One of iOS’s most ridiculous omissions is the lack of any way to create a local folder in the Files app. You can add as many folders as you like to your iCloud Drive, but if you just want to create a folder that lives on your iPad, tough.
Luckily, there are workarounds. Here are a couple.
This is a simple tip, but until I worked it out it was driving me crazy. In landscape orientation, the iPad Files app’s sidebar is always present, making it easy to get to any favorite folder, location or label, pretty much instantly.
In portrait, though, the sidebar disappears. However, there are two easy ways to make it come back, neither of which involves tapping the back arrow until you arrive at the root level of iCloud Drive.
Users of 3-D Touch-capable iPhones, and of iPads in general, have long been able to use the devices’ fantastic trackpad mode. It’s a great way to quickly move the keyboard’s insert point (aka cursor) precisely where you want it — and it just got even better.
In iOS 12, this neat trick comes to all iPhones, even those without 3-D Touch. Bonus tip: The update also makes it even easier to use trackpad mode on your iPad.
It’s pretty easy to type the Apple logo on any of your Apple devices, although it’s easier on some (like the Mac) than on others (like Apple TV). Below is a quick list that lays out exactly how to type the Apple logo on any Apple device.
iOS 11 added screen recording to the iPhone and iPad, letting you make movies from whatever is running on then screen. I use it to make video clips for how-tos, or to capture video and then create animated GIFs. But did you know that you can also use screen recording to copy a YouTube video? Or to make a screencast complete with a live voiceover? Here’s how.
The iOS video player is pretty full-featured, although most of its advanced tracks are hidden. Today we’ll take a quick look at what it can do, including how to control the entire app from a hardware keyboard.
One lesser known ability of the Photos app on your iPhone is that is can use third-party filter packs. If you install a photo-editing app that supports them, then you can apply that apps filters without ever leaving the Photos app. This makes it super quick to add sophisticated effects to your pictures, and you can revert to the original photo at any time in the future.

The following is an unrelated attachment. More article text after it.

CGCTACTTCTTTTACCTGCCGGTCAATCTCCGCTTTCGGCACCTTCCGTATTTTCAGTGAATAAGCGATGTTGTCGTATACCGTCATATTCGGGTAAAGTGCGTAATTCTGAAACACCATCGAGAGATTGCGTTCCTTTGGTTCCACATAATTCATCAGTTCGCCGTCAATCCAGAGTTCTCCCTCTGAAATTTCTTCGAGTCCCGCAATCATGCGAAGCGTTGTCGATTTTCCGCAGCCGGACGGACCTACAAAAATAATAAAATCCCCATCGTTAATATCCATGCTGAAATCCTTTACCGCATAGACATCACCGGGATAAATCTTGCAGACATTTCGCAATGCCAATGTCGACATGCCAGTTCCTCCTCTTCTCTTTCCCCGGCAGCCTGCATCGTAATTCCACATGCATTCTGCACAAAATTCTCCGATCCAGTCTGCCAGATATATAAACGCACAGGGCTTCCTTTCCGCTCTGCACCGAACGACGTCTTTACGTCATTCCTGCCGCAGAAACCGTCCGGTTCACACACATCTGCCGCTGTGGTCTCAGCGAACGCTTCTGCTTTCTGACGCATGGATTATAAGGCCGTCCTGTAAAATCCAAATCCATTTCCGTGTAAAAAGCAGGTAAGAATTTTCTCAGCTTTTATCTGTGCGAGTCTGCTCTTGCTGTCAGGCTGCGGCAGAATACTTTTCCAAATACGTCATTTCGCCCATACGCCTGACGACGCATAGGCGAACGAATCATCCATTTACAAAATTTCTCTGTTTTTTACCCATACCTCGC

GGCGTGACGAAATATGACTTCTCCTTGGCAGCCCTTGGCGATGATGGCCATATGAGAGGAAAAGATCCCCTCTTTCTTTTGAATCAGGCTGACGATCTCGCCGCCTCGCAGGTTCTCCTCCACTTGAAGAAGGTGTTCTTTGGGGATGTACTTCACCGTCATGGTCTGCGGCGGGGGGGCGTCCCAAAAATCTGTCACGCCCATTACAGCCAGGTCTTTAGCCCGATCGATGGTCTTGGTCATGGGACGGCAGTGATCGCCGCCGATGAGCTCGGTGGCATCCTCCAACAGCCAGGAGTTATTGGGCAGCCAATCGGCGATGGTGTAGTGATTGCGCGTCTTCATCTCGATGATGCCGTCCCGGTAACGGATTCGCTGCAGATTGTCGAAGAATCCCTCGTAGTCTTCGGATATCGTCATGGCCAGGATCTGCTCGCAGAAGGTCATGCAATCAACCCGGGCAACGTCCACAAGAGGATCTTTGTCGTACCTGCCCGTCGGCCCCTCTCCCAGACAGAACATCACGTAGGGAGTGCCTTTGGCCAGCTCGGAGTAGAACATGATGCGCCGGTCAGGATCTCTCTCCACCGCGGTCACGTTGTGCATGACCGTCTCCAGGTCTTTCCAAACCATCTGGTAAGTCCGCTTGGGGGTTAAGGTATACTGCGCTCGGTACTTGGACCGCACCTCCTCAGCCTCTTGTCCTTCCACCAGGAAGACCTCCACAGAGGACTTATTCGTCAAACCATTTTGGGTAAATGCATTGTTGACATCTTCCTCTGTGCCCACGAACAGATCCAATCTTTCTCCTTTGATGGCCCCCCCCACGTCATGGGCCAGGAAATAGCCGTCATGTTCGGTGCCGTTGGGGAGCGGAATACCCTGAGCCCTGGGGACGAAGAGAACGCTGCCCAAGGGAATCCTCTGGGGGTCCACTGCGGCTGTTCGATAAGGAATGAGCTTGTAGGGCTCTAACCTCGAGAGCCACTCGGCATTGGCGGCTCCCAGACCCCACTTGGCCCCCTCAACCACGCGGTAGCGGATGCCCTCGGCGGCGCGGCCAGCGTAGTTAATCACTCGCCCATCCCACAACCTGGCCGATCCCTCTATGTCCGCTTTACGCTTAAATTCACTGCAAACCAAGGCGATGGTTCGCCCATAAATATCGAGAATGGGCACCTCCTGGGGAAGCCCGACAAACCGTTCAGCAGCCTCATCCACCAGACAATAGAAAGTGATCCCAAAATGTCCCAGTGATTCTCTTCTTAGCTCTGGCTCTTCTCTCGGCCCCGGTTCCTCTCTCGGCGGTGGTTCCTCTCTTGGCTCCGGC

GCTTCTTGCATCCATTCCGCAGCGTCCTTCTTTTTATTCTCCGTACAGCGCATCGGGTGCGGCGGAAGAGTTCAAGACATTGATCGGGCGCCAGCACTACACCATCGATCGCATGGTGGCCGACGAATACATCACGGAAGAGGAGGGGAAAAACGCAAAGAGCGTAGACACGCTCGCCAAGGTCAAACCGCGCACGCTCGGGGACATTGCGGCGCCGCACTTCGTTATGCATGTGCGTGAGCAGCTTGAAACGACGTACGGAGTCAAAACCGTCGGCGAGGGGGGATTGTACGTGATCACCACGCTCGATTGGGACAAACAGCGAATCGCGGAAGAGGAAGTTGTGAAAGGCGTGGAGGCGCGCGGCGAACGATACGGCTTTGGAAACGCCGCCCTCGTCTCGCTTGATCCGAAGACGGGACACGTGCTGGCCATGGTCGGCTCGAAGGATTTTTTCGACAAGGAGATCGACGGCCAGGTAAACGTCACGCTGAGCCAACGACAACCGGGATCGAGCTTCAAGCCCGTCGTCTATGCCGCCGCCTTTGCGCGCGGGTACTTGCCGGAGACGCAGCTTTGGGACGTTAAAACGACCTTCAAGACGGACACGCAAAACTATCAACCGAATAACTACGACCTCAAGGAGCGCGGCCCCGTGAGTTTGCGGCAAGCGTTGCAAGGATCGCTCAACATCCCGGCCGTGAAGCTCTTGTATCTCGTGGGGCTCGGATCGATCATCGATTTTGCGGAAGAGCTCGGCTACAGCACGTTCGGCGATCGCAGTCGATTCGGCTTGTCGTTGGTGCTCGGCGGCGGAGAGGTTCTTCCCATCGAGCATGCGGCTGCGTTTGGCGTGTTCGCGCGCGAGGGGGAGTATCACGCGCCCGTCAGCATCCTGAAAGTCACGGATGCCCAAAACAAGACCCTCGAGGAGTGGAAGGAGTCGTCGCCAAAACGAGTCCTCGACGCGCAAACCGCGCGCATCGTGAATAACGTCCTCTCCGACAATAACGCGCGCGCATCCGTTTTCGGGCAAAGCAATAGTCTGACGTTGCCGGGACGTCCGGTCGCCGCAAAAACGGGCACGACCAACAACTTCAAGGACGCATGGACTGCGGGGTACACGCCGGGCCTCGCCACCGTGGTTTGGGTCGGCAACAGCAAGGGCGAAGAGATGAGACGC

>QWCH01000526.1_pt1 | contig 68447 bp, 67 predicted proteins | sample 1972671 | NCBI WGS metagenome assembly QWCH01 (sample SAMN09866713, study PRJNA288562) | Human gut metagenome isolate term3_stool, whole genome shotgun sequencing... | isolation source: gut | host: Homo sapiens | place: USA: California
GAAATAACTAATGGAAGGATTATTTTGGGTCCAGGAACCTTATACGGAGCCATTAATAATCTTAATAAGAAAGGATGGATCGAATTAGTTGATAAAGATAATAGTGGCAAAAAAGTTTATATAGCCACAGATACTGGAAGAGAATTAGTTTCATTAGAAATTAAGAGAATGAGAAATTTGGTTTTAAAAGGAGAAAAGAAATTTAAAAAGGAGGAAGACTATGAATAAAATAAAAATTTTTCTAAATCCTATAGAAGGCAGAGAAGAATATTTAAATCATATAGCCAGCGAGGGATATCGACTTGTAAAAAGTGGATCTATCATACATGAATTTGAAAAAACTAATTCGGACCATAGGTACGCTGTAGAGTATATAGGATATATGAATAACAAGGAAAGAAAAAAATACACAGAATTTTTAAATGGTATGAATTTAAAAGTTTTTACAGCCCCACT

Today we’ll see how to use these filter packs, and look at a couple of great apps that have them.
If you use Spotlight to find stuff on your iPhone or iPad, you’ll be familiar with the mess of results you get when you search. Maybe you’re searching for a note or an email about that really important thing, only the actual results you want are buried under a heap of nonsense from twitter, from YouTube, from all the Ebay classifieds you’ve viewed, and so on.
The good news is, you can trim these results, eliminating the noise you don’t need. The even better news is that recent versions of iOS do this is a much more elegant way.
Safari is full of secret shortcuts, accessed by long-pressing on its various icons and buttons. One of the most useful uses the tabs button to quickly open and close multiple tabs, and more. Let’s take a look.
You probably already know how to save a bookmark on your iPhone or iPad, but you might not know just how many neat things you can do with them. You can customize your Safari home screen to show the bookmarks you want, but that’s just the beginning. Let’s find out how to really use bookmarks on your iPhone.